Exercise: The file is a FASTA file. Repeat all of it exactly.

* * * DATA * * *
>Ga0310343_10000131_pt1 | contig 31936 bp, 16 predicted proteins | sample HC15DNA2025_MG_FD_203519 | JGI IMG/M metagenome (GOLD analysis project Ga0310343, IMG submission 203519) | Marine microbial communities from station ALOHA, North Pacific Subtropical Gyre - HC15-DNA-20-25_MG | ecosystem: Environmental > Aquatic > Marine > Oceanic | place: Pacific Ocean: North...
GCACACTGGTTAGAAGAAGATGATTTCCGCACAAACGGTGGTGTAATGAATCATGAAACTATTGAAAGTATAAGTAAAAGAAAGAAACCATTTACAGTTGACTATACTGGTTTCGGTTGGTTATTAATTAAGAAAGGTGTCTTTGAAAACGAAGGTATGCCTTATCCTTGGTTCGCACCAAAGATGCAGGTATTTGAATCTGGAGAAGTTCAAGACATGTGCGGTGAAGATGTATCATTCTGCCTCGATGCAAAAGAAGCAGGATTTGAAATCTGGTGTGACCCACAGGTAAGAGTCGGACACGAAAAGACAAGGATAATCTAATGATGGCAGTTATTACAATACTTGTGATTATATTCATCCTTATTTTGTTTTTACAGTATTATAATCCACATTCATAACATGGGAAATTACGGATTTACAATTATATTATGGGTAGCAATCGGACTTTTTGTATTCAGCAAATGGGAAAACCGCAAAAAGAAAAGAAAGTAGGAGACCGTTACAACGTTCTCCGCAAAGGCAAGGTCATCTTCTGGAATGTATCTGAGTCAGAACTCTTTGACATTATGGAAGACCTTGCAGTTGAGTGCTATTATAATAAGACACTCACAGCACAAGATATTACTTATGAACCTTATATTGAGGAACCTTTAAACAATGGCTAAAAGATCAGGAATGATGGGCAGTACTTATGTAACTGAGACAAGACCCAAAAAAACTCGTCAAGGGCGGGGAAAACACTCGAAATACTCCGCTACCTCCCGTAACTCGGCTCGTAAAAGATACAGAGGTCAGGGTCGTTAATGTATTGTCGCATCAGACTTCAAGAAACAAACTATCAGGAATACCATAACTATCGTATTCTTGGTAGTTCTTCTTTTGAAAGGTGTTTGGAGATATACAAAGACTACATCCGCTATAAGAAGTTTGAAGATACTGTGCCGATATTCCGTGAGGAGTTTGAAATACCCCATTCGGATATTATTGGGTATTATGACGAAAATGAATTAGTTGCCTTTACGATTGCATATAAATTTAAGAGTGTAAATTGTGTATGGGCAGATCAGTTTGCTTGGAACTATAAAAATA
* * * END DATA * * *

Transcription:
>Ga0310343_10000131_pt1 | contig 31936 bp, 16 predicted proteins | sample HC15DNA2025_MG_FD_203519 | JGI IMG/M metagenome (GOLD analysis project Ga0310343, IMG submission 203519) | Marine microbial communities from station ALOHA, North Pacific Subtropical Gyre - HC15-DNA-20-25_MG | ecosystem: Environmental > Aquatic > Marine > Oceanic | place: Pacific Ocean: North...
GCACACTGGTTAGAAGAAGATGATTTCCGCACAAACGGTGGTGTAATGAATCATGAAACTATTGAAAGTATAAGTAAAAGAAAGAAACCATTTACAGTTGACTATACTGGTTTCGGTTGGTTATTAATTAAGAAAGGTGTCTTTGAAAACGAAGGTATGCCTTATCCTTGGTTCGCACCAAAGATGCAGGTATTTGAATCTGGAGAAGTTCAAGACATGTGCGGTGAAGATGTATCATTCTGCCTCGATGCAAAAGAAGCAGGATTTGAAATCTGGTGTGACCCACAGGTAAGAGTCGGACACGAAAAGACAAGGATAATCTAATGATGGCAGTTATTACAATACTTGTGATTATATTCATCCTTATTTTGTTTTTACAGTATTATAATCCACATTCATAACATGGGAAATTACGGATTTACAATTATATTATGGGTAGCAATCGGACTTTTTGTATTCAGCAAATGGGAAAACCGCAAAAAGAAAAGAAAGTAGGAGACCGTTACAACGTTCTCCGCAAAGGCAAGGTCATCTTCTGGAATGTATCTGAGTCAGAACTCTTTGACATTATGGAAGACCTTGCAGTTGAGTGCTATTATAATAAGACACTCACAGCACAAGATATTACTTATGAACCTTATATTGAGGAACCTTTAAACAATGGCTAAAAGATCAGGAATGATGGGCAGTACTTATGTAACTGAGACAAGACCCAAAAAAACTCGTCAAGGGCGGGGAAAACACTCGAAATACTCCGCTACCTCCCGTAACTCGGCTCGTAAAAGATACAGAGGTCAGGGTCGTTAATGTATTGTCGCATCAGACTTCAAGAAACAAACTATCAGGAATACCATAACTATCGTATTCTTGGTAGTTCTTCTTTTGAAAGGTGTTTGGAGATATACAAAGACTACATCCGCTATAAGAAGTTTGAAGATACTGTGCCGATATTCCGTGAGGAGTTTGAAATACCCCATTCGGATATTATTGGGTATTATGACGAAAATGAATTAGTTGCCTTTACGATTGCATATAAATTTAAGAGTGTAAATTGTGTATGGGCAGATCAGTTTGCTTGGAACTATAAAAATA